In non-insulin-dependent diabetes mellitus (NIDDM), both liver and peripheral tissues are resistant to insulin, but the relative severity and contribution of these abnormalities to fasting hyperglycemia are poorly understood. We, therefore, determined the dose-response characteristics for insulin-mediated suppression of hepatic glucose production (GP) and stimulation of peripheral glucose uptake (GU) in 14 NIDDM subjects and 14 age- and weight-matched nondiabetic volunteers (NV) using the glucose clamp sequential insulin infusion technique along with isotopic estimation of glucose flux. Postabsorptive rates of both GP (94 ± 7 v 72 ± 2 mg/M2/min in NV, P < .01) and GU (88 ± 5 v 72 ± 2 in NV, P < .01) were significantly increased in NIDDM subjects. The ED50 (half-maximally effective plasma insulin concentration) in NIDDM subjects for suppression of GP (64 ± 14 μU/mL) and stimulation of GU (118 ± 20 μU/mL were both increased more than twofold above normal (26 ± 2 and 58 ± 5 μU/mL, respectively, both P < .01) and were significantly correlated with one another (r = .68, P < .01). Although GP could be totally suppressed in the NIDDM subjects, their maximal GU was reduced 30% (287 ± 20 v 372 ± 15 mg/m2/min in NV, P < .01). Nevertheless, at all physiologically relevant plasma insulin concentrations studied, there was comparable impairment in GP and GU responses. Moreover, fasting plasma glucose concentrations in NIDDM subjects were highly correlated with their increased basal rates of GP (r = .81, P < .005) but not with their reduced GU. We conclude that hepatic and peripheral tissues are equally resistant to insulin in NIDDM. Because insulin exerts an appreciable suppressive effect on hepatic GP in the postabsorptive state when only 20% to 30% of GU is insulin-mediated, our findings suggest that hepatic, rather than peripheral, insulin resistance is the major factor responsible for fasting hyperglycemia in this disorder.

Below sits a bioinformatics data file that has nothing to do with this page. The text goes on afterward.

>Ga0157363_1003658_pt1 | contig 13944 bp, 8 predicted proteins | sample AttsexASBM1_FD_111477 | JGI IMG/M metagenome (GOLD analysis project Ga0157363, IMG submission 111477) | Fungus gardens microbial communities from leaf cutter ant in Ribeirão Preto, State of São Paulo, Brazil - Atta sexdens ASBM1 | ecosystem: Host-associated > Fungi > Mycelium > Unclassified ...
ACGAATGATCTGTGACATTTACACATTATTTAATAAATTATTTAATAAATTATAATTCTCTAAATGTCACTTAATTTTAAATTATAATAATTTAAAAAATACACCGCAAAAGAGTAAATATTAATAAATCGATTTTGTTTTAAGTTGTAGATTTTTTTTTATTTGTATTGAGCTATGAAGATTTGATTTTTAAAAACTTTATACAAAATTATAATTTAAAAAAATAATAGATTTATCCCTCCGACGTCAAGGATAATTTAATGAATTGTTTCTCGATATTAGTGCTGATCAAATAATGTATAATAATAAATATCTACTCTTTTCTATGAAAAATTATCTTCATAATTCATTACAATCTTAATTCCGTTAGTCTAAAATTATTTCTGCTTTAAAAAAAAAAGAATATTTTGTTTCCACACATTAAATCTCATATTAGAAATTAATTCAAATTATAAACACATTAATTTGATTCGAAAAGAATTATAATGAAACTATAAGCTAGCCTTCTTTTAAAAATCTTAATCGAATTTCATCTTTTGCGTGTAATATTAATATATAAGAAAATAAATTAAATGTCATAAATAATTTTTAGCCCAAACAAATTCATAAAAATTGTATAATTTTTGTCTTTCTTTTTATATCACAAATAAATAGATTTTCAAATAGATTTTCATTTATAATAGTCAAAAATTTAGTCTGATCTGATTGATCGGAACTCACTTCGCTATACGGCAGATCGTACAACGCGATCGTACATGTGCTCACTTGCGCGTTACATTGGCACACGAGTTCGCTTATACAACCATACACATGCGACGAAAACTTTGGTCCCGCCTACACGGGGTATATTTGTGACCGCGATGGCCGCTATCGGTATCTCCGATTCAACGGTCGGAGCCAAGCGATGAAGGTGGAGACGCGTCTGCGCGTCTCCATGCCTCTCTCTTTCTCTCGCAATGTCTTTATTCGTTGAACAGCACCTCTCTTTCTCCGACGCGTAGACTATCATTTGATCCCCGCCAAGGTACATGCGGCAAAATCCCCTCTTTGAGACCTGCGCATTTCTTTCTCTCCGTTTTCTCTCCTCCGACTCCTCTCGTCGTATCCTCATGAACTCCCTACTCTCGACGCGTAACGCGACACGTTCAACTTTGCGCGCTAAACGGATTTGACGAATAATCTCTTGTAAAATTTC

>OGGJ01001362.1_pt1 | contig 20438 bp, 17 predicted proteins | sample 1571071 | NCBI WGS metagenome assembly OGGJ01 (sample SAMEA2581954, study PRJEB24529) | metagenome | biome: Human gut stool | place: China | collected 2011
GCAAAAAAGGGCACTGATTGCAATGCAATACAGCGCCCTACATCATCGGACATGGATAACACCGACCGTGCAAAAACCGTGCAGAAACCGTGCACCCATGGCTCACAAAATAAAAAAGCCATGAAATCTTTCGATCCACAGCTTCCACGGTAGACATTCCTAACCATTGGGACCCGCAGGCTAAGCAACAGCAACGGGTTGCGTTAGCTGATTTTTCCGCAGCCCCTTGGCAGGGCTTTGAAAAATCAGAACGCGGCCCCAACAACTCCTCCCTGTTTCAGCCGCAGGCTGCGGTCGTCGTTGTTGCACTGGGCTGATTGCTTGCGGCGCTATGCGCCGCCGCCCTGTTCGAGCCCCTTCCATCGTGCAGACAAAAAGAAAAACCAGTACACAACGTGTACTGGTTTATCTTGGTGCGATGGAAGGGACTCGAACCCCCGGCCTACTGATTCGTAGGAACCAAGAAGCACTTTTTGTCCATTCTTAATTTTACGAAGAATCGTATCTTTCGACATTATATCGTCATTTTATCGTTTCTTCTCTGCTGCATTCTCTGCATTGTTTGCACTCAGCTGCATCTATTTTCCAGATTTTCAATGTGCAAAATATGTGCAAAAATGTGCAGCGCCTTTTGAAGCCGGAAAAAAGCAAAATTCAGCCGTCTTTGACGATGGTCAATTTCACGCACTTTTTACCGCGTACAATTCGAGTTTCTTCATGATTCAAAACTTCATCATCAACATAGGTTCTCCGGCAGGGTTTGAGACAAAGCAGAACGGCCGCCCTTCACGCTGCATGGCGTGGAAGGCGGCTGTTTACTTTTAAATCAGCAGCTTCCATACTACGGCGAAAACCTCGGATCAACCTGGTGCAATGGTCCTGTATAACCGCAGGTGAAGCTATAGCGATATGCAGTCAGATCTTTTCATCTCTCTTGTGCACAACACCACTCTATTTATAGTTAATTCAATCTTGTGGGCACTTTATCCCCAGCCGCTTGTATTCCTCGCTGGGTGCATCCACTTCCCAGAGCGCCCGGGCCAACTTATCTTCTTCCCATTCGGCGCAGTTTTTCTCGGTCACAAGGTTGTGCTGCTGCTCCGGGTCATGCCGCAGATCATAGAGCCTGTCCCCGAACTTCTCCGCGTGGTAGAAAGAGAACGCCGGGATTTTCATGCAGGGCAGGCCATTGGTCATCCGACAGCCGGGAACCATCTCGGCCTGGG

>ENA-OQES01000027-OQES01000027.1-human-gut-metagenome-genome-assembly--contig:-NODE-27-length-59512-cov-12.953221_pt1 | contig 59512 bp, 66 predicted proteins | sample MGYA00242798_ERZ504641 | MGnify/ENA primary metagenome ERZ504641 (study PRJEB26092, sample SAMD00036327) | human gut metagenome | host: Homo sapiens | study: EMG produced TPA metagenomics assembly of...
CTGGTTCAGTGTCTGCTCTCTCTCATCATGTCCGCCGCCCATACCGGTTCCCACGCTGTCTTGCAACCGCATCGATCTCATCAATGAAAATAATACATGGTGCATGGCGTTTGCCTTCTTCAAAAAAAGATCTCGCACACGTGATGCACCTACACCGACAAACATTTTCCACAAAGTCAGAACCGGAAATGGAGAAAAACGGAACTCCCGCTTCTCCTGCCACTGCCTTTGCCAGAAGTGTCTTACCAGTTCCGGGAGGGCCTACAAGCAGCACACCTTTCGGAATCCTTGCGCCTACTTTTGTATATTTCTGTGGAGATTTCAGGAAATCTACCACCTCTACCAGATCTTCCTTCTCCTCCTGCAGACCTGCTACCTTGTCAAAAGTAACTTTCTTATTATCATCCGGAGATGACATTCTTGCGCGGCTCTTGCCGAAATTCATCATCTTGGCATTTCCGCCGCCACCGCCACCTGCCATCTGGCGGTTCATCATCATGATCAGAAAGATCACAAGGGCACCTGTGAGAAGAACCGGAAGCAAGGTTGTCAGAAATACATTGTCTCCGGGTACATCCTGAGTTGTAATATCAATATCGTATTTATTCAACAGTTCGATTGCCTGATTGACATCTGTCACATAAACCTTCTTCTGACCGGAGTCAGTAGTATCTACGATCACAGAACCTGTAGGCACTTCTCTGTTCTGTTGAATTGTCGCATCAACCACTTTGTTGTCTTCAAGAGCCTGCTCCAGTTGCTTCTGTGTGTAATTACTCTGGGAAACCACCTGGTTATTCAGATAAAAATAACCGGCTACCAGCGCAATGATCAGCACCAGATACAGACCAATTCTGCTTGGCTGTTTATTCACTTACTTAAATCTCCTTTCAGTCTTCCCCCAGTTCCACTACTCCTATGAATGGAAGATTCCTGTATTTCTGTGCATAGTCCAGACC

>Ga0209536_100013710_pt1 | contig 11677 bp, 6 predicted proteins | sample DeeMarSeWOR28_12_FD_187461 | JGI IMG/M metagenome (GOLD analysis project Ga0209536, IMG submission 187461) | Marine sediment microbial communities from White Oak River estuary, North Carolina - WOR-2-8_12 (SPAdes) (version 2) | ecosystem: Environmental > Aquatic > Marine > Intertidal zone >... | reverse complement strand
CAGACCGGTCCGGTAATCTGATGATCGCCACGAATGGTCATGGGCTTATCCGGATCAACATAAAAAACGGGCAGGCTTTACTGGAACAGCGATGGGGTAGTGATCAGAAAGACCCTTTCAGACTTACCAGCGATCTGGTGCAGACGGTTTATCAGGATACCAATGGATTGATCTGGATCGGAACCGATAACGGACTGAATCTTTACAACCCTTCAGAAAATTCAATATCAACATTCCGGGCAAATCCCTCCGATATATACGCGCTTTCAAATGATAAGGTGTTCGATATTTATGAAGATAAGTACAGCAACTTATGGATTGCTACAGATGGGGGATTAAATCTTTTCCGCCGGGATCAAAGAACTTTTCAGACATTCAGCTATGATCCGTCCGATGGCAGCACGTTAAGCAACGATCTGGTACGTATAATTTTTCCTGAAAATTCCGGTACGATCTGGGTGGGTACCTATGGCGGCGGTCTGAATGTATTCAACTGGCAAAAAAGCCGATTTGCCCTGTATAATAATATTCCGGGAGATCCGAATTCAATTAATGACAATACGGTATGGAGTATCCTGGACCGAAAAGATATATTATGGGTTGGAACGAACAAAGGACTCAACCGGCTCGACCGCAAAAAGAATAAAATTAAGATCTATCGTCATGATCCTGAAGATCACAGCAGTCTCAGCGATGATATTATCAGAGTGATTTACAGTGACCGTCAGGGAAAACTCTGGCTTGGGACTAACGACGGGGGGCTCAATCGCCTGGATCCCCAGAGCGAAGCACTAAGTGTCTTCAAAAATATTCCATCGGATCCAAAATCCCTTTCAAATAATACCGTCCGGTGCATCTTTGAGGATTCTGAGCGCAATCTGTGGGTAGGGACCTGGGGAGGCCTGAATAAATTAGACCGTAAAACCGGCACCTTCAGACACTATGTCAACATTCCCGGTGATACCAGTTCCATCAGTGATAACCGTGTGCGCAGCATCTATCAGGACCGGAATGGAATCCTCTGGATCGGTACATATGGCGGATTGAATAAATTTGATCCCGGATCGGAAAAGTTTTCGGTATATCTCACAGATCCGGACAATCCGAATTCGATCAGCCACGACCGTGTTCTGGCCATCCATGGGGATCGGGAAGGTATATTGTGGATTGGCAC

ASJC Scopus subject areas
- Endocrinology, Diabetes and Metabolism